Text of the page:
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Good Vibrations

Posted by on Wednesday, March 27, 2024 in Features, Homepage Highlights, Spring 2024 .

Illustration by Diana Duren

For decades, Music Row and Vanderbilt University Medical Center, two Nashville institutions a short distance from one another, existed separately.

“There wasn’t a wall between them, but there weren’t strong bridges either,” said Roland “Ron” Eavey, MD, SM, emeritus faculty member, former chair of the Department of Otolaryngology-Head and Neck Surgery and former director of the Vanderbilt Bill Wilkerson Center.

Eavey’s predecessor, Robert Ossoff, DMD, MD, professor emeritus of Otolaryngology-Head and Neck Surgery and founder of the Department of Otolaryngology, made the connection between medicine and Music Row. Instead of treating patients in a one-off capacity, he created the Vanderbilt Voice Center in 1991 to focus on professional musicians and “preachers, teachers, lawyers” and anyone else with vocal issues.

“Instead of waiting until someone’s voice broke down and acting like a repair shop — just bring the car in the garage and we’ll fix it up — Dr. Ossoff knew that if we had a relationship with the [record] labels and the young talent, we could inform them how to best protect their voices so they didn’t have to break down and come into the garage,” Eavey said. “The Voice Center was created to keep Nashville singing.”

Like a mini-Country Music Hall of Fame and Museum, the walls of the Voice Center are lined with gold records of Music Row luminaries who are grateful for the care they’ve received, either before they had a vocal issue or afterward.

In 2009 Eavey took over where Ossoff left off and built another bridge between Vanderbilt and Music City, as Nashville is affectionately known. Together with Reyna Gordon, PhD, they established the Vanderbilt Music Cognition lab, a research hub located right on Music Row that connects neuroscience, psychology, genetics, education, audiology, speech-language pathology, engineering, music and medicine.

“I thought, well, people use their ears, noses and throats to communicate. Then I thought about it more deeply: If one person says ‘I love you’ to the other, they can create new humans. And if one person says ‘I hate you’ to the other, they can kill each other, and we remove humans from the planet,” Eavey said. “And this is a big jump, but in a way, the ear, nose and throat (ENT) structures we take care of are responsible for world peace. I wanted to study behavior changes in humans within the ENT purview, so I picked music. Where better to do this? We’re in Music City, and we’re Vanderbilt. It was too good to be true.”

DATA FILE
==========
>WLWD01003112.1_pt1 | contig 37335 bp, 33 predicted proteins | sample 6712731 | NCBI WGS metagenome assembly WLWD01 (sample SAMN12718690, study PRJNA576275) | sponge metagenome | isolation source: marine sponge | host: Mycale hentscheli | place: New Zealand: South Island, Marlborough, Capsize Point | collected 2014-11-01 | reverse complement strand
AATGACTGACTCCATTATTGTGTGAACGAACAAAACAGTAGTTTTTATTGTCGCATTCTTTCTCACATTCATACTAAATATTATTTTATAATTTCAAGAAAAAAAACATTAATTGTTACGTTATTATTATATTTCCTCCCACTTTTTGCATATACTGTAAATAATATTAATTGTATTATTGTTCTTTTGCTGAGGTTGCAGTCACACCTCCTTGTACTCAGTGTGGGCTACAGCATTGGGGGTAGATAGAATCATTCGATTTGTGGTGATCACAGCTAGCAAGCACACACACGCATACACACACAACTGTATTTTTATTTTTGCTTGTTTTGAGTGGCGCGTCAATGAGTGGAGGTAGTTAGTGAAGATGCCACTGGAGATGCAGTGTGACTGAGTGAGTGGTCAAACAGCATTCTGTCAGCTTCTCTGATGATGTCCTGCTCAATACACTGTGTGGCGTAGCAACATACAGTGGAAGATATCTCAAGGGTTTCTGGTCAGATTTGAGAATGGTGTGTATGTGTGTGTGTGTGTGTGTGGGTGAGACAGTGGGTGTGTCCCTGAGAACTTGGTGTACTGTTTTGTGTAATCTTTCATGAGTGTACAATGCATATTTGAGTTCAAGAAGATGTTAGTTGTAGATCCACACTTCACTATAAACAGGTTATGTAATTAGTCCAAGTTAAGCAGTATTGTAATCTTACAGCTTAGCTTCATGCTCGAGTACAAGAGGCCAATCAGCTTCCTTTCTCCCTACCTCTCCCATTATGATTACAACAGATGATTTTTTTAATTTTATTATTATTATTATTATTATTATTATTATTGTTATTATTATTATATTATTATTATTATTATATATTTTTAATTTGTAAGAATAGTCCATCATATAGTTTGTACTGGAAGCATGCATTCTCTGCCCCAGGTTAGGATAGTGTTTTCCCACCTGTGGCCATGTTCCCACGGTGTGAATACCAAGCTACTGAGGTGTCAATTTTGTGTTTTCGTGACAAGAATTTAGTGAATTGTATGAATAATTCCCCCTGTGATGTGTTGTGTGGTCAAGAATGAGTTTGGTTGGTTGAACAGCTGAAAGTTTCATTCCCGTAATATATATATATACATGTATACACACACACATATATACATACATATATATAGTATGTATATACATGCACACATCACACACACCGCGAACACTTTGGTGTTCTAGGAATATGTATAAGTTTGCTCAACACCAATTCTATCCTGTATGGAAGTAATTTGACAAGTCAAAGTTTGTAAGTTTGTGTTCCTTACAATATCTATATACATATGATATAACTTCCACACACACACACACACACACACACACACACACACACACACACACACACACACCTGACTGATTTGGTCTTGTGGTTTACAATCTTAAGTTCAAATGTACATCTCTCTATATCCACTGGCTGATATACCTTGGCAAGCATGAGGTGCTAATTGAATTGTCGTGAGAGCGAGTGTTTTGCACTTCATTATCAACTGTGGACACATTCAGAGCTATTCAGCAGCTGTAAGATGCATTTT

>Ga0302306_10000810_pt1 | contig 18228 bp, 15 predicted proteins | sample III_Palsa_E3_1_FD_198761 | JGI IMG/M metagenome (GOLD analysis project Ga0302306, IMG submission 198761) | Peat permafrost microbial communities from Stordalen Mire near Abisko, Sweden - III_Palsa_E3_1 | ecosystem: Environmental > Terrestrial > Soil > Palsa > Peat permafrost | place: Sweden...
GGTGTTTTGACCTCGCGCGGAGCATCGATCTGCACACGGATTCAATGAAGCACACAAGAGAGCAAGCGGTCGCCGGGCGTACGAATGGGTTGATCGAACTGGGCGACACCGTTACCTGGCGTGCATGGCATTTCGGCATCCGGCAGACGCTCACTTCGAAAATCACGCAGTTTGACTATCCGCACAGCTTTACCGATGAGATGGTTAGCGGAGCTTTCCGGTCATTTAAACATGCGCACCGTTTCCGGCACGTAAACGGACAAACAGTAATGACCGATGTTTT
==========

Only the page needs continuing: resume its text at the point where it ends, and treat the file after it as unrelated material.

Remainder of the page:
The stories on the pages that follow — medical students, residents and researchers who use music to heal and entertain on

and off campus — are examples of how music and medicine exist in harmony

within Vanderbilt and out in the Music City community.

“Music isn’t just background wallpaper. There’s also a medicinal and emotional characteristic to it, and a chemical bonding that seems to exist between music and medicine and Vanderbilt,” Eavey said.


Take Note

VUSM alum in tune with Nashville Symphony Chorus

AJ Sermarini, MD’23, sings with the Nashville Symphony Chorus. Photo by Anne Rayner.

Though he sang in school and competitive choirs throughout middle and high school, and at Princeton University with the Glee Club, Chapel Choir and a traveling a cappella group, it took AJ Sermarini awhile to get back into music after he moved to Nashville to attend Vanderbilt University School of Medicine in 2019.

“I wanted to settle into the groove of lectures, anatomy lab and drinking from the proverbial fire hose as M1s do,” the tenor said.

Just when he felt ready to explore options in his new city, the COVID-19 pandemic pressed pause on all live music. Once the vaccine came out and masked music became an option again, a friend forwarded him an email about auditions for the Nashville Symphony Chorus (NSC).

“It was an immediate yes,” said Sermarini, who also sang in the medical school band Funk Bolus. “After more than two years of singing in the shower, I might finally get to sing in a group again — and for an audience other than my shampoo bottles,” he thought at the time.

With the NSC, Sermarini has live  recorded two pieces, sung with world-renowned soloists and worked alongside the Nashville Children’s Chorus at the live Home Alone screening during the holidays. Since graduating from VUSM in 2023, he continues to sing with them as much as possible, though his schedule is less predictable now that he’s an anesthesiology intern.

“Singing with the Nashville Symphony Chorus throughout medical school and the beginning of residency has offered me a mental break from my studies and the stress of long, difficult days in the hospital,” said Sermarini, who’s from Boyertown, Pennsylvania. “For a few hours of rehearsal every week, I stop thinking about medicine and focus on the music. Almost nothing outside of the hospital allows me to fully disconnect in the same way.”

Though being a medical intern and singing require different skill sets, Sermarini sees some similarities: Both are team efforts that require him to listen to others and himself.